The Woman in White by Wilkie Collins (Part One)

{F4C00C82-64A0-4FEA-BAEF-03B898355968}Img100Fiction — audiobook. Read by Roger Rees and Rosalyn Landor with John Lee and Judy Gleeson. Blackstone Audio, 2009. Originally published 1859. 25 hours, 26 minutes. Library copy.

Collins’ novel exploded onto the blogosphere a few years ago and it seemed liked everyone whom I followed at the time named it one of their favorite novels of the year or a favorite. Period. For me, though, it became one of those novels I put on my TBR list and left there without another thought. Until it was selected for Reading Buddies, that is.

I finished the first epoch last night so Walter Hartright, Mr. Gilmore, and Marian Halcombe have all had their say about Laura Fairlie’s impending marriage to Sir Percival Glyde. The mysterious woman in white has been identified and has also had her say when it comes to the engagement. I’ll save you from any more spoilers, mostly because I love having this mystery unfold before my eyes and would hate to ruin that for anyone.

Originally, I was attempting the read the novel on my iPad but I switched to listening to the audiobook version read by Roger Rees, Rosalyn Landor, John Lee, and Judy Geeson so it could be my selection for the gym. The readers are all fantastic and, while there are obvious clues that separate the three narrators I’ve been introduced to yet, the difference in audiobooks are keeping the narrators straight in my head and helping to deepen my love. It’s more like having a conversation with them than reading a novel for me! (You can listen to a clip from the audiobook I’m using here.)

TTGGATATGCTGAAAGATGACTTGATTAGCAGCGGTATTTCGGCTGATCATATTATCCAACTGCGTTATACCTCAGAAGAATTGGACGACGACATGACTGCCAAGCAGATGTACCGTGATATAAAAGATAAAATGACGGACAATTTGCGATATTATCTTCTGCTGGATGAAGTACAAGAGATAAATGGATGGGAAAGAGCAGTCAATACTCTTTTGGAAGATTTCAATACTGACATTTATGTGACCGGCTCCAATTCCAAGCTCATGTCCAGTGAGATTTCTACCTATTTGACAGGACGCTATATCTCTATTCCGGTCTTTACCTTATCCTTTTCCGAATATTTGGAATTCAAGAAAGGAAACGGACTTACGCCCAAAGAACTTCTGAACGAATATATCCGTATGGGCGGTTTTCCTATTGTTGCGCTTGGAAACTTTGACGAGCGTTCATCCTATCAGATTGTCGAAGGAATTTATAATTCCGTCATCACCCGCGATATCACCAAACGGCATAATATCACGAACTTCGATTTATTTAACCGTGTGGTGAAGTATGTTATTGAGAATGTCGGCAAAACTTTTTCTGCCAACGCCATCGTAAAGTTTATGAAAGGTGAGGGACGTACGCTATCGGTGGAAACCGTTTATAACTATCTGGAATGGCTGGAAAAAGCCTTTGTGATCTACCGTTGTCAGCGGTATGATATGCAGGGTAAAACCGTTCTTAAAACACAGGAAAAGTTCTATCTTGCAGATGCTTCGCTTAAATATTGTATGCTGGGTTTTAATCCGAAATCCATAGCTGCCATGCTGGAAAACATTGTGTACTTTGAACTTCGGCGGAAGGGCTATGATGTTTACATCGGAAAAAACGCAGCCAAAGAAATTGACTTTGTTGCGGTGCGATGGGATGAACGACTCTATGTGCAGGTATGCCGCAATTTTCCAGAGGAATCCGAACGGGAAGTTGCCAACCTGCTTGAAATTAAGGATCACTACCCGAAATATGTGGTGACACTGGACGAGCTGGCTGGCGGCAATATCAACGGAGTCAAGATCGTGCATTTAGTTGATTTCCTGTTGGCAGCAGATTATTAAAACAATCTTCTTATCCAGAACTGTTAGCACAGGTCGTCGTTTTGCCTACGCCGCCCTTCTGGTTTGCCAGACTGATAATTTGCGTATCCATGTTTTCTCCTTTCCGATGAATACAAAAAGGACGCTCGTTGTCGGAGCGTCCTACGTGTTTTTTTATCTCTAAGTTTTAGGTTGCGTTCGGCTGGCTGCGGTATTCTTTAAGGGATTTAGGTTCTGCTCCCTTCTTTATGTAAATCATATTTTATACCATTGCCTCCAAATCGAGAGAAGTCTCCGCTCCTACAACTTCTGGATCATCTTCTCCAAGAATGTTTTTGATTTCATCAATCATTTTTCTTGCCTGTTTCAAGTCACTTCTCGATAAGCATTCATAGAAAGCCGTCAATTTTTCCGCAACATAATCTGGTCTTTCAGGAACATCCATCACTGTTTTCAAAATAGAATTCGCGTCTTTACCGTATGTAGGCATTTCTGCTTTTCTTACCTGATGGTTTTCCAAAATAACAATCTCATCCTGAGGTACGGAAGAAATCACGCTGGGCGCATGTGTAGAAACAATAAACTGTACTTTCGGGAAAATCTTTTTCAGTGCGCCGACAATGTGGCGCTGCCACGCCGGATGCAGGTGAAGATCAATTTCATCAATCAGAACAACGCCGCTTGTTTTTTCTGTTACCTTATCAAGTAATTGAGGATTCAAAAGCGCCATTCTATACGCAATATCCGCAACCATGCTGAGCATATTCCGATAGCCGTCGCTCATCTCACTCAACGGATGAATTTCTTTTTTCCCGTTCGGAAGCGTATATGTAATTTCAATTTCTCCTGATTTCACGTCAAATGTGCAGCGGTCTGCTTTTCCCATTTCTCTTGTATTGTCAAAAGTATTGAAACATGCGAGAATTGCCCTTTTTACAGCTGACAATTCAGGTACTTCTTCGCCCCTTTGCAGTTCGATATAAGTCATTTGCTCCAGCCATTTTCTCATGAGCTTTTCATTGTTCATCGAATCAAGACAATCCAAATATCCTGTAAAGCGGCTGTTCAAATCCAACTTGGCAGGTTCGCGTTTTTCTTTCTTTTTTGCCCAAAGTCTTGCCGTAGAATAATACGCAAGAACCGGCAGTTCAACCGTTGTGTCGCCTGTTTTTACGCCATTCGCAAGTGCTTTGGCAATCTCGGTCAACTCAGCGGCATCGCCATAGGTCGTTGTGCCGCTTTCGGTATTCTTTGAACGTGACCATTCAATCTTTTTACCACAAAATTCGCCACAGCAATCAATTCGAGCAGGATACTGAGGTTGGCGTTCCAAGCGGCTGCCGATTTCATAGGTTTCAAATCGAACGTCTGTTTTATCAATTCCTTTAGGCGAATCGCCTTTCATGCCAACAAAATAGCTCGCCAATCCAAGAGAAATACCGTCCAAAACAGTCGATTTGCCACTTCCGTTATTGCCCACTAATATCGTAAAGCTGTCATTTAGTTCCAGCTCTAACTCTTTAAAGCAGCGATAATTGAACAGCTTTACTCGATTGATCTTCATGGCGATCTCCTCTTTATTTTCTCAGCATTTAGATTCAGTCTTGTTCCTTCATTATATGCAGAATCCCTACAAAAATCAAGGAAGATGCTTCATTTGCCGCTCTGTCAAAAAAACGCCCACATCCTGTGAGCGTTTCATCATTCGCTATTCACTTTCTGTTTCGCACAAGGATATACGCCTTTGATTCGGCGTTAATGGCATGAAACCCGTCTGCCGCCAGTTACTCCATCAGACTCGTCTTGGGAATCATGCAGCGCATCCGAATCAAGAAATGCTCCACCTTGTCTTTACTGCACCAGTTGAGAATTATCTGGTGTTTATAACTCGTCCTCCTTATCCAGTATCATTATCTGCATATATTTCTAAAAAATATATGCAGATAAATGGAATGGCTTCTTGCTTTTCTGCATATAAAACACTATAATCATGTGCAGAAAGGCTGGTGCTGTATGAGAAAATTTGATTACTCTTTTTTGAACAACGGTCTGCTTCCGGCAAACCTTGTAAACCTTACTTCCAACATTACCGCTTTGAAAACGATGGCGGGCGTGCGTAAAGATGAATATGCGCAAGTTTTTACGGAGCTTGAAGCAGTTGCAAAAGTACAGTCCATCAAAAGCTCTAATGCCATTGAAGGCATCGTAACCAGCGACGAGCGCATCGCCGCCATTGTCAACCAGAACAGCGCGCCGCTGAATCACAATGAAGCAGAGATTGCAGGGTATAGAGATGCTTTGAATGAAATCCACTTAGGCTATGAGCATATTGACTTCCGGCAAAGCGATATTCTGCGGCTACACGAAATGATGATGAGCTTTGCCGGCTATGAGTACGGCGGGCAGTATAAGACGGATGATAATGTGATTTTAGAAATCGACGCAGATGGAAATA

Erin of Erin Reads asked participants to discuss the two main characters. In particular, what do you think of Marian’s occasional putdowns of women? And do you feel Laura is a weak character?

By the time I reached Marian’s section, it became obvious that her putdowns are ironic. Here’s a woman who is much stronger than any of the men in her life; her step-uncle refuses to even stick up for the rights of his niece! And yet she views herself as merely a weak woman. It seems to me that Marian is being sarcastic, trying to bend herself to fit the ideal of a woman but realizes she doesn’t.

I don’t feel like Laura is a weak character mostly because I feel like I don’t know her that well. She’s been introduced to the reader through the lens of a man who loves her, a man who’s job it is to protect her inheritance, and a woman who has coddled Laura her entire life. She’s shows moments of strength, for sure, but those same moments are subdued by those in her life who do not trust her to make the right decision.

Reading Buddies:

Hosted by Erin of Erin Reads, Reading Buddies was born out of Erin’s 2011 reading goal of tackling books on her TBR list. She put out a call to find out if anyone was interested in reading some of the same books along with her. Since she and I shared several books between our two lists, I jumped at the chance to cross books of my TBR list and read along with her. The Woman in White is the selections for November. December’s selection is The Scarlet Letter by Nathaniel Hawthorne.


  1. I agree that Laura seems like a weak character. I really wish she is given a chance to speak for herself. It would be interesting to see how she feels about everything. Maybe she’s stronger than any of could have guessed!


  2. This is one of my favorite books of all time! I really love the contrasts between characters, and Marian is one of my favorite heroines of all time. I think Collins didn’t really want us to know Laura very well. Marian is the true heroine 🙂


  3. Pingback: Reading Buddies Wrap-Up: “The Woman in White” by Wilkie Collins | Erin Reads

  4. Pingback: Reading Buddies: The Woman In White- Third Epoch and Book Review | The Cheap Reader

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